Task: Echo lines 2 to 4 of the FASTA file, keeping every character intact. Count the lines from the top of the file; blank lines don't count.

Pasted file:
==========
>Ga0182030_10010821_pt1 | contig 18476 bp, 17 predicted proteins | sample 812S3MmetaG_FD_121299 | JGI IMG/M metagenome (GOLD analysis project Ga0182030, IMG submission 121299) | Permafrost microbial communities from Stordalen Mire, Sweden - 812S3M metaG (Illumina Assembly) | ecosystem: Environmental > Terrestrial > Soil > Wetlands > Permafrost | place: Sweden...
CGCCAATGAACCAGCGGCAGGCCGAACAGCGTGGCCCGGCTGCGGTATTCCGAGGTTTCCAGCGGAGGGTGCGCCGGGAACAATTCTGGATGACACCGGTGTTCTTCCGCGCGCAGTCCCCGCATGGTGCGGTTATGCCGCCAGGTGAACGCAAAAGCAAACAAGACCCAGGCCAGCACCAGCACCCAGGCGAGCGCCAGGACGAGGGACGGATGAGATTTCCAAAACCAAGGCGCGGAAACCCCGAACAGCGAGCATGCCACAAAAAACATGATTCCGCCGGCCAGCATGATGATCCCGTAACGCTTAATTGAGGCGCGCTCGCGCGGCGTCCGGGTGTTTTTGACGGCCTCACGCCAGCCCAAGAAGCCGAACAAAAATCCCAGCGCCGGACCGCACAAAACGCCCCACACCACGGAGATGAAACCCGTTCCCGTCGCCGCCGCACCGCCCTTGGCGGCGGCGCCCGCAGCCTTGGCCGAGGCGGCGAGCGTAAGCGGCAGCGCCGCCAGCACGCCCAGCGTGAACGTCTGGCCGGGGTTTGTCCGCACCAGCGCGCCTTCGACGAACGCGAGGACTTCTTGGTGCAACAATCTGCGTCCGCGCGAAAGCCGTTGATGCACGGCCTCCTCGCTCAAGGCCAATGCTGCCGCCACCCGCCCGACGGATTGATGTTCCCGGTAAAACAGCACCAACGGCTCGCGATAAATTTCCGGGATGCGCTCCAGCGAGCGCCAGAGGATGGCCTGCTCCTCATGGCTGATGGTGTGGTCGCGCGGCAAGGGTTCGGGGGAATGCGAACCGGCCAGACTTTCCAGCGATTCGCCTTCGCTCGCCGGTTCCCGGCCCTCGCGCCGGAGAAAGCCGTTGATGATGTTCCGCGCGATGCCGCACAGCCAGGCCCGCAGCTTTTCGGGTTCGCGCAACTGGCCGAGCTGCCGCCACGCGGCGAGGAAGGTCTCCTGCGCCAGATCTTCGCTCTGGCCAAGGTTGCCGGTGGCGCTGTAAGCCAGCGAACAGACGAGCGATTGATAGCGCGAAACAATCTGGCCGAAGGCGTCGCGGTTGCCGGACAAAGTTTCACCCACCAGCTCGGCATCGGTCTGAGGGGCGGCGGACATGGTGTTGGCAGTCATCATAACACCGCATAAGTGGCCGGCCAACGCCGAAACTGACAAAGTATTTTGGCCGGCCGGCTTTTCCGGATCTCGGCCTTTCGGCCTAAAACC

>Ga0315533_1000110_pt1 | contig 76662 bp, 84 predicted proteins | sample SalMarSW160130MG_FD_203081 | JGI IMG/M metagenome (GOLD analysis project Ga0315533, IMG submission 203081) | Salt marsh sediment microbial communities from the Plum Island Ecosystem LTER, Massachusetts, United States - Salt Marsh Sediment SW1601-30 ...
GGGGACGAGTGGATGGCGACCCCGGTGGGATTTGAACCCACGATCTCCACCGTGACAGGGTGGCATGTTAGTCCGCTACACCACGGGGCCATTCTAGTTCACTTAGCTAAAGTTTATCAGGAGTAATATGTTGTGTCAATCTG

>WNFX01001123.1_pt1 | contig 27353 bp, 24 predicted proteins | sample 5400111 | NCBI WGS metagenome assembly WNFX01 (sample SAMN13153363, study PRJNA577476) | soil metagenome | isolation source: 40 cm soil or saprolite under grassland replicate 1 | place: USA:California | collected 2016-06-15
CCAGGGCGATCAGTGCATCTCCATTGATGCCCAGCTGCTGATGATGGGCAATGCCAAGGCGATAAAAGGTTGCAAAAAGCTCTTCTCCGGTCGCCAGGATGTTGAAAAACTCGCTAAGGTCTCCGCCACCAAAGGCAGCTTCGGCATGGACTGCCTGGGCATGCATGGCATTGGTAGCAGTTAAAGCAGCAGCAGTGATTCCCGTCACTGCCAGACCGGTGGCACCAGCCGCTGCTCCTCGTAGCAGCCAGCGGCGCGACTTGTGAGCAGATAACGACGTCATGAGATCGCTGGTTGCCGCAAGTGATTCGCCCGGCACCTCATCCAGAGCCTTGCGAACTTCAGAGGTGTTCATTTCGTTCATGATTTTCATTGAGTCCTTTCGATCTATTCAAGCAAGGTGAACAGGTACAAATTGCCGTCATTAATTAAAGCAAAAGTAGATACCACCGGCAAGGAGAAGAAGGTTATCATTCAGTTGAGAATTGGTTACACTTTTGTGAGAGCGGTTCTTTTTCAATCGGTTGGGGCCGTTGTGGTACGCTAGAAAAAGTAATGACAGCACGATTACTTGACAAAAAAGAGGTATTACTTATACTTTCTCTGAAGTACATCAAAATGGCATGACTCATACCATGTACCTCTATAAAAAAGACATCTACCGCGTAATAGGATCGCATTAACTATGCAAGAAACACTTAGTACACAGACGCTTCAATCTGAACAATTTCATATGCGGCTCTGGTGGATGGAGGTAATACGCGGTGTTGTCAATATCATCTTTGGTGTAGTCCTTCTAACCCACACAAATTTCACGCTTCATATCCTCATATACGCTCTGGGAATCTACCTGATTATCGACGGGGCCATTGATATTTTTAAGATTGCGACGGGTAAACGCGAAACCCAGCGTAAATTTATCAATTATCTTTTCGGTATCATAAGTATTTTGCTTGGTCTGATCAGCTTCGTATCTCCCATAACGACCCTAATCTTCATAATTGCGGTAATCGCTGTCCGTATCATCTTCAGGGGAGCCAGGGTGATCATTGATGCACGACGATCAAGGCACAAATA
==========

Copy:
CGCCAATGAACCAGCGGCAGGCCGAACAGCGTGGCCCGGCTGCGGTATTCCGAGGTTTCCAGCGGAGGGTGCGCCGGGAACAATTCTGGATGACACCGGTGTTCTTCCGCGCGCAGTCCCCGCATGGTGCGGTTATGCCGCCAGGTGAACGCAAAAGCAAACAAGACCCAGGCCAGCACCAGCACCCAGGCGAGCGCCAGGACGAGGGACGGATGAGATTTCCAAAACCAAGGCGCGGAAACCCCGAACAGCGAGCATGCCACAAAAAACATGATTCCGCCGGCCAGCATGATGATCCCGTAACGCTTAATTGAGGCGCGCTCGCGCGGCGTCCGGGTGTTTTTGACGGCCTCACGCCAGCCCAAGAAGCCGAACAAAAATCCCAGCGCCGGACCGCACAAAACGCCCCACACCACGGAGATGAAACCCGTTCCCGTCGCCGCCGCACCGCCCTTGGCGGCGGCGCCCGCAGCCTTGGCCGAGGCGGCGAGCGTAAGCGGCAGCGCCGCCAGCACGCCCAGCGTGAACGTCTGGCCGGGGTTTGTCCGCACCAGCGCGCCTTCGACGAACGCGAGGACTTCTTGGTGCAACAATCTGCGTCCGCGCGAAAGCCGTTGATGCACGGCCTCCTCGCTCAAGGCCAATGCTGCCGCCACCCGCCCGACGGATTGATGTTCCCGGTAAAACAGCACCAACGGCTCGCGATAAATTTCCGGGATGCGCTCCAGCGAGCGCCAGAGGATGGCCTGCTCCTCATGGCTGATGGTGTGGTCGCGCGGCAAGGGTTCGGGGGAATGCGAACCGGCCAGACTTTCCAGCGATTCGCCTTCGCTCGCCGGTTCCCGGCCCTCGCGCCGGAGAAAGCCGTTGATGATGTTCCGCGCGATGCCGCACAGCCAGGCCCGCAGCTTTTCGGGTTCGCGCAACTGGCCGAGCTGCCGCCACGCGGCGAGGAAGGTCTCCTGCGCCAGATCTTCGCTCTGGCCAAGGTTGCCGGTGGCGCTGTAAGCCAGCGAACAGACGAGCGATTGATAGCGCGAAACAATCTGGCCGAAGGCGTCGCGGTTGCCGGACAAAGTTTCACCCACCAGCTCGGCATCGGTCTGAGGGGCGGCGGACATGGTGTTGGCAGTCATCATAACACCGCATAAGTGGCCGGCCAACGCCGAAACTGACAAAGTATTTTGGCCGGCCGGCTTTTCCGGATCTCGGCCTTTCGGCCTAAAACC

>Ga0315533_1000110_pt1 | contig 76662 bp, 84 predicted proteins | sample SalMarSW160130MG_FD_203081 | JGI IMG/M metagenome (GOLD analysis project Ga0315533, IMG submission 203081) | Salt marsh sediment microbial communities from the Plum Island Ecosystem LTER, Massachusetts, United States - Salt Marsh Sediment SW1601-30 ...
GGGGACGAGTGGATGGCGACCCCGGTGGGATTTGAACCCACGATCTCCACCGTGACAGGGTGGCATGTTAGTCCGCTACACCACGGGGCCATTCTAGTTCACTTAGCTAAAGTTTATCAGGAGTAATATGTTGTGTCAATCTG